Ireland’s institutes of technology (ITs) have fared better than universities in the 2017 edition of U-Multirank. The study compares third level institutions under different headings including research, knowledge transfer and international orientation instead of overall rankings. Dublin Institute of Technology (DIT) and University College Cork (UCC) both received thirteen As, denoting very good scores out of thirty-nine different indicators.
The results come after the Higher Education Authority (HEA) announced that three institutes of technology, Waterford IT, IT Tralee and Galway Mayo IT, continue to have “significant” financial deficits. Another three that were on the critical list in 2016 – Cork IT, Dundalk IT and Letterkenny IT – are now balancing their books, HEA chief executive Dr. Graham Love told the Public Accounts Committee last week.
Love said the HEA is working with all the institutes to help them address their “serious financial situations”. The HEA has advised that all six must continue to deliver their agreed financial plans to ensure long-term sustainability. The financial situation of the six institutes was highlighted in a HEA report last year, which warned of a real risk of money running out for the three institutes within the next two years.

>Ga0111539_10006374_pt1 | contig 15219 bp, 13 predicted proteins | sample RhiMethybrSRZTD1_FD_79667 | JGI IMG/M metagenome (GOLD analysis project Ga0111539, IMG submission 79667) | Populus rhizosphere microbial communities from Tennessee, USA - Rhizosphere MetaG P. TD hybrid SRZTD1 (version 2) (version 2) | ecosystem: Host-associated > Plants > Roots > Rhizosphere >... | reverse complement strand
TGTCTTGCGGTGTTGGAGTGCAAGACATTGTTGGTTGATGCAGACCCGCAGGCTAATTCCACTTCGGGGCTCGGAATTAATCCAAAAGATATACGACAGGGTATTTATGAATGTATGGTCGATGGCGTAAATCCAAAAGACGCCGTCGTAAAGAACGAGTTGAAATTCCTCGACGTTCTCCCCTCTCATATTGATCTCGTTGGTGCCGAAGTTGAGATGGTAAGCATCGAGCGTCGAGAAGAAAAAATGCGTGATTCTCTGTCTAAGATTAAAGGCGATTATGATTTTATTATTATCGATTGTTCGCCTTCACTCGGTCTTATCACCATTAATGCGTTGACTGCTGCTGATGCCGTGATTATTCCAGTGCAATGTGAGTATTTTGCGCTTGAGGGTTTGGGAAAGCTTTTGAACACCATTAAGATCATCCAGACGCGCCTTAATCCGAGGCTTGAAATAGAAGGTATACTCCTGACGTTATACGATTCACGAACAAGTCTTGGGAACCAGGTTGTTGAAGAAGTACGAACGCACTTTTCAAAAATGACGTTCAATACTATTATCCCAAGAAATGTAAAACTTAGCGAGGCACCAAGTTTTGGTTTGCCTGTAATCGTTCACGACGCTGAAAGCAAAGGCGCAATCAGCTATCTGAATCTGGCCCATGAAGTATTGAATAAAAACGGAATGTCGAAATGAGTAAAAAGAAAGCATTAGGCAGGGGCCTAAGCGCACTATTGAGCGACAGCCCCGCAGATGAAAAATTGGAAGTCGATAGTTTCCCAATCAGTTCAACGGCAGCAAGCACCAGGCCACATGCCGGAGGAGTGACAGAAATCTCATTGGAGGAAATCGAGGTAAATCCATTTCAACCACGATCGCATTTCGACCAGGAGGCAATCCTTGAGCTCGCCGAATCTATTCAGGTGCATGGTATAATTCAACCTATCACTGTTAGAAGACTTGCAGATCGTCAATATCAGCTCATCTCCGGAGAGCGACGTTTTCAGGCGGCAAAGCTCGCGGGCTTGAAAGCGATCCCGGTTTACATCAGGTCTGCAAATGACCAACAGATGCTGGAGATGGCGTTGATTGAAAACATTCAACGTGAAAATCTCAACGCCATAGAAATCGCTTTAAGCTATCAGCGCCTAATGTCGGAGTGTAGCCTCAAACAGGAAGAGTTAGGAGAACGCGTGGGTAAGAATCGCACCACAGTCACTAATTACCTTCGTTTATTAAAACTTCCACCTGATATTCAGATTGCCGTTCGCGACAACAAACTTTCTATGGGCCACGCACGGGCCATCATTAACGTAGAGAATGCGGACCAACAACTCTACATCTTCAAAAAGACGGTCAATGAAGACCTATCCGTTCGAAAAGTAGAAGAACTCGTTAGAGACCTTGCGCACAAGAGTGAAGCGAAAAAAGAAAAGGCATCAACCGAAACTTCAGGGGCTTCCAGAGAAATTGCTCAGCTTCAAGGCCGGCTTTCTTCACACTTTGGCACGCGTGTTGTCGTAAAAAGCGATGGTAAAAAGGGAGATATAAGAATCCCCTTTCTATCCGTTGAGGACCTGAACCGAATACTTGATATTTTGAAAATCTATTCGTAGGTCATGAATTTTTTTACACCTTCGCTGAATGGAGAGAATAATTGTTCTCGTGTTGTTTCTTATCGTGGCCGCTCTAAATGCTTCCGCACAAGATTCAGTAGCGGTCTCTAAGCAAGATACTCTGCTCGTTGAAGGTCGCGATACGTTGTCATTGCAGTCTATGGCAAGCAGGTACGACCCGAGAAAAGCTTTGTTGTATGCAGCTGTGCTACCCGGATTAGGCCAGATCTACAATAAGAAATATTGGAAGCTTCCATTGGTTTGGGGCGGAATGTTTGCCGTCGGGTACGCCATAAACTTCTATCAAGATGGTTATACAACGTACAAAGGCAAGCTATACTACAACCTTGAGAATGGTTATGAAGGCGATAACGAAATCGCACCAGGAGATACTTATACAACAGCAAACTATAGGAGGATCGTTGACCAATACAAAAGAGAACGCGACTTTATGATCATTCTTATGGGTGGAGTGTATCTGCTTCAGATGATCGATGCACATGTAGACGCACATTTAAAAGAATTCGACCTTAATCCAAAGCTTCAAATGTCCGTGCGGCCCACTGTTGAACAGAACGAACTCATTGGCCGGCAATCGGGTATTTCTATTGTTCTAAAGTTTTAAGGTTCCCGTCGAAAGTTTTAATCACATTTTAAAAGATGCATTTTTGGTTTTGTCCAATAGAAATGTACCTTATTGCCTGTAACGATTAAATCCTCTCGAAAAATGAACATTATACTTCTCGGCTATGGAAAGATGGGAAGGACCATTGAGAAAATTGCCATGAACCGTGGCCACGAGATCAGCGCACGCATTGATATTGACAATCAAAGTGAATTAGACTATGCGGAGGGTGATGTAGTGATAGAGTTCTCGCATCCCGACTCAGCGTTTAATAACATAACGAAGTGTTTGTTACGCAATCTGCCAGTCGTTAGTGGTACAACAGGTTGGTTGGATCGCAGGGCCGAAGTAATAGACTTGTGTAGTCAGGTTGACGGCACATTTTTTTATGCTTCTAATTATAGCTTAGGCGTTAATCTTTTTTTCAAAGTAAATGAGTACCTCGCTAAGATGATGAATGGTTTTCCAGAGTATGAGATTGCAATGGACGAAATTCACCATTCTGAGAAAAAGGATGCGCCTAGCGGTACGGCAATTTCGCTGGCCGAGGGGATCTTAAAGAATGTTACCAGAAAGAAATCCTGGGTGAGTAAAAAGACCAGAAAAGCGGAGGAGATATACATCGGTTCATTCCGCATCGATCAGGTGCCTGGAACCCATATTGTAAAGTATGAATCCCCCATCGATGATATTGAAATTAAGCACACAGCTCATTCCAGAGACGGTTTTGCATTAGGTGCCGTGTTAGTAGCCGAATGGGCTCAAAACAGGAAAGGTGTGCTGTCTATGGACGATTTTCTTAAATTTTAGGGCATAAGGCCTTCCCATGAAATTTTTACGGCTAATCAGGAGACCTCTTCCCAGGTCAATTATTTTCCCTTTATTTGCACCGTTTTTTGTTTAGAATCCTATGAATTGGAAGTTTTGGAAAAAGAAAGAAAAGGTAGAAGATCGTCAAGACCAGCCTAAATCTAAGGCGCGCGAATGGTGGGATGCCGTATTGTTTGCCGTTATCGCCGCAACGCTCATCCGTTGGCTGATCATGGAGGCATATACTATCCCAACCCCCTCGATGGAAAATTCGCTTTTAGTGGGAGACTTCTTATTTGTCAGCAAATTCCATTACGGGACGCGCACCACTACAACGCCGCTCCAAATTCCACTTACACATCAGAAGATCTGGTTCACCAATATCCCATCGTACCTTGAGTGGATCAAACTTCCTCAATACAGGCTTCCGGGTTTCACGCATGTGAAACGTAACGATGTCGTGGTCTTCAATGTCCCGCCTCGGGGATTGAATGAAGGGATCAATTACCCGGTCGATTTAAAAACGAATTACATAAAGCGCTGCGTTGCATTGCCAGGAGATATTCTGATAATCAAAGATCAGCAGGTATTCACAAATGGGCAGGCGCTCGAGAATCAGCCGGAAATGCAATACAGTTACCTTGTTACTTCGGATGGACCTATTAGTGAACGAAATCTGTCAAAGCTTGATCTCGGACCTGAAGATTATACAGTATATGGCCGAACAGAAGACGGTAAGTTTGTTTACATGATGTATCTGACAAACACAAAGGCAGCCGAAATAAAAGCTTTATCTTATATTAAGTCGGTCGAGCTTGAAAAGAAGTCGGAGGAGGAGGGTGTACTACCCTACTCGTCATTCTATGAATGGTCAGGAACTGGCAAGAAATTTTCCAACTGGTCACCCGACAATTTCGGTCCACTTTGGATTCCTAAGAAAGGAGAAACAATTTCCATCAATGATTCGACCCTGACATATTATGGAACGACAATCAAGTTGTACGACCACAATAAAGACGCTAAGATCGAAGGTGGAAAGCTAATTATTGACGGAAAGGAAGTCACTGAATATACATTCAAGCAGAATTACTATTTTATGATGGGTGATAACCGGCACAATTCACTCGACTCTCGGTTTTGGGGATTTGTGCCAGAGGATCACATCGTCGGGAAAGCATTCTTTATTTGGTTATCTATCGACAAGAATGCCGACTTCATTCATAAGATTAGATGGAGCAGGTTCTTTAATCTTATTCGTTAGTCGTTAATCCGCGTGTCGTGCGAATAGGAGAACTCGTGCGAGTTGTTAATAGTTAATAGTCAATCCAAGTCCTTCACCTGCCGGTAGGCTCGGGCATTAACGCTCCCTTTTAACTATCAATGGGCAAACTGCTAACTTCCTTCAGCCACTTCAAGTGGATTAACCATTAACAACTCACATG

Despite the financial difficulties, Institute of Technology Tallaght (ITT) scored ten As, Cork Institute of Technology (CIT) scored twelve, IT Tralee eight, and Galway-Mayo IT scored six. The other six Irish universities scored fewer As, with five for Maynooth University (MU) and University College Dublin (UCD) and eleven for Dublin City University (DCU). Trinity scored six, whereas University of Limerick (UL) scored eight and National University of Ireland, Galway received nine.
Universities scored higher in research categories, which include external income, citations, and research publications. UCC got As in six out of ten research indicators, followed by four at NUIG and UL, three for Trinity, and two each at NUIM and UCD.
U-Multirank stipulated that a higher number of As did not necessitate a higher quality institution. “Each university has various strengths and weaknesses, or the data could simply not apply to them, reducing their chances of achieving A scores,” a spokesperson said.